- Published: 16 July 2014
- Written by Herald
High Court Judge Justice Charles Hungwe was yesterday grilled by Judicial Service Commissioners during public interviews to select Supreme Court judges.
Justice Hungwe was grilled over an incident in which a woman died while in his company soon after having sex with the businesswoman in Bindura and delays in passing judgment on a number of cases, all of which the panel felt compromised his integrity. Justice Hungwe is already the subject of allegations of misconduct now before President Mugabe.
One of the charges against Justice Hungwe pertains to delays in finalising a case against Jonathan Mutsinze, an armed robber and murderer he convicted 10 years ago, but has failed to sentence after losing the court record. Other judges were criticised by the panel for failing to explain simple court procedures.
Justice Hungwe said he regretted the Bindura incident after being asked if he thought the incident had an effect on his integrity and if it would not compromise his appointment to the Supreme Court bench.
Justice Hungwe was part of 10 other judges who turned up for the first public interviews for those aspiring to sit on the Supreme Court bench. An eight member JSC panel led by Chief Justice Godfrey Chidyausiku interviewed aspirants at a city hotel yesterday.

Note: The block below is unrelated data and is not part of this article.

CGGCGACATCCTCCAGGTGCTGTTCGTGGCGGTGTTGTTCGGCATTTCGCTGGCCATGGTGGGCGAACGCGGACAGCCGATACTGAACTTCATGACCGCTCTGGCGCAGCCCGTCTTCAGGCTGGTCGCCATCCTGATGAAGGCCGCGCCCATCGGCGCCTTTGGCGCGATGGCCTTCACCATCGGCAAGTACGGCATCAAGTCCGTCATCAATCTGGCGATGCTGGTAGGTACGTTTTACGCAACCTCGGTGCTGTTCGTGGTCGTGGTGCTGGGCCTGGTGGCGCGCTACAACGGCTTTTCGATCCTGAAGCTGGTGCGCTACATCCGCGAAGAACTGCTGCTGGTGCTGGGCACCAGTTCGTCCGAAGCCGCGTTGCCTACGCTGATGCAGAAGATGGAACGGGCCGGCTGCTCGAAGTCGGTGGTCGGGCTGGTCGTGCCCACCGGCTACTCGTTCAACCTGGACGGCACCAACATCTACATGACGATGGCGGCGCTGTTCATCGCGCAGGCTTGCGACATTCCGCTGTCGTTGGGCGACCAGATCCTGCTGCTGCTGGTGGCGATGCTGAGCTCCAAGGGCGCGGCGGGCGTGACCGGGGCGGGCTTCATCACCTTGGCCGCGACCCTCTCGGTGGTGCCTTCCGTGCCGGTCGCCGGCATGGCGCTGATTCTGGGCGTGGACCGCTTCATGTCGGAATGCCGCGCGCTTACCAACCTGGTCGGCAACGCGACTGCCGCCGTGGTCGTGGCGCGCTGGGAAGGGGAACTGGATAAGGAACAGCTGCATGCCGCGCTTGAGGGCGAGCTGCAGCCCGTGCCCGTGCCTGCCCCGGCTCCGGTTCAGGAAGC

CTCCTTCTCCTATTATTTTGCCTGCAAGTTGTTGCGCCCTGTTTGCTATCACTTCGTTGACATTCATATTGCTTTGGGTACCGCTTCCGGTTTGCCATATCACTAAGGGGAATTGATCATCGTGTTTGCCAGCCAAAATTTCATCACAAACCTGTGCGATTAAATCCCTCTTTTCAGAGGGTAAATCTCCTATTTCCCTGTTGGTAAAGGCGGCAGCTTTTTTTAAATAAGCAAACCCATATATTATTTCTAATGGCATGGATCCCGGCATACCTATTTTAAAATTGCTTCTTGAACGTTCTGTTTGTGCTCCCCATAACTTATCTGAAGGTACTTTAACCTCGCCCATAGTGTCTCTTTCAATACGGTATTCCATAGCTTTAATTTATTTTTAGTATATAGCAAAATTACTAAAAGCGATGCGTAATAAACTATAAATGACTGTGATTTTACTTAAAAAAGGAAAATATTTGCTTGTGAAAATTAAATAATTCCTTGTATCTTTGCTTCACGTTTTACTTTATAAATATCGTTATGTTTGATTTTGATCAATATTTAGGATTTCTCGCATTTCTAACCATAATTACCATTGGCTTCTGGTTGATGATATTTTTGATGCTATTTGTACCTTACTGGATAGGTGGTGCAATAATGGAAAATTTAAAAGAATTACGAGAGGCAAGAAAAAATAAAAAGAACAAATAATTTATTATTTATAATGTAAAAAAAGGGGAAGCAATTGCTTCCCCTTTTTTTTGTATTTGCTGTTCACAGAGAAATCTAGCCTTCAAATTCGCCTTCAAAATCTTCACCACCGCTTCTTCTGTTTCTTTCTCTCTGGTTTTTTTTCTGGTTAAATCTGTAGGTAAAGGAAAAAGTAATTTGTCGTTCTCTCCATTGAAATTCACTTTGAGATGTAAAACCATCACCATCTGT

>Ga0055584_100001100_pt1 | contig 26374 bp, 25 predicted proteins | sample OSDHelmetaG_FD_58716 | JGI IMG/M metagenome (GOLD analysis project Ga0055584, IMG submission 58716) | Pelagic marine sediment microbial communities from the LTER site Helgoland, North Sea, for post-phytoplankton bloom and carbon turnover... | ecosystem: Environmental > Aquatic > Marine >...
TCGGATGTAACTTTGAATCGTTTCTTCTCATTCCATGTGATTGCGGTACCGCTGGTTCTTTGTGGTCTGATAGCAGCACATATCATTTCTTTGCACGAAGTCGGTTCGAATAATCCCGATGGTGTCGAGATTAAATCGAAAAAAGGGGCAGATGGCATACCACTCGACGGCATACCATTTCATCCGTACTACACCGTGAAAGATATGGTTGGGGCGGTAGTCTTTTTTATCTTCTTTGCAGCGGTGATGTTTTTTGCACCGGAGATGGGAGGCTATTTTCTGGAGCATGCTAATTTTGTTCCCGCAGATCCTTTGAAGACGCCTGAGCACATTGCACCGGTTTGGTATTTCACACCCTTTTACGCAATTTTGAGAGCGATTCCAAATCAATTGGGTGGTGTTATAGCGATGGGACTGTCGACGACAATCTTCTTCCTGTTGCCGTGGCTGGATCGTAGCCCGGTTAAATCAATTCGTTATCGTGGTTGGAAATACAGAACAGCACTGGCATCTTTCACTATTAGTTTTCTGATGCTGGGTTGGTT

The panel included Deputy Chief Justice Luke Malaba, Judge president George Chiweshe, Chief Magistrate Mr Mishrod Guvamombe, three legal practitioners designated by the Law Society of Zimbabwe – Mr Lloyd Mhishi, Mrs Priscilla Madzonga and Mr Josphat Tshuma and an accountant designated by the Public Accountants and Auditors Board Mrs Priscilla Mutembwa.
Justice Hungwe was asked to explain if he had ever found himself in a situation that he felt was likely to compromise his integrity or was generally improper for a judge to be in and how he handled the situation.
This is the first time Justice Hungwe has publicly spoken about the fatal romp.
"Yes! I think most of the issues relating to integrity for me what comes to mind is, eh, the case which involved my private life, but I think the manner in which I handled it was at the beginning of this year. I approached the necessary parties involved, which included primarily my wife and those from the immediate family of the deceased and I made the necessary approaches and explained myself. In my view that on its own demonstrates beyond doubt how I approach ethical issues," he said.
Chief Justice Chidyausiku further asked Justice Hungwe if his prominence in the public domain would not affect his appointment to the Supreme Court bench.
"There has been a lot of publicity regarding your conduct in the public domain," he said. "Obviously, the commission would be concerned that it should not be seen to be rewarding you for that. Can you explain and help the commission overcome this?"
In response, Justice Hungwe said: "I regret what caused my prominence in the newspapers and I undertake to guard against such future occurrences."
He said he handled the issue ethically and it should not affect his integrity if appointed.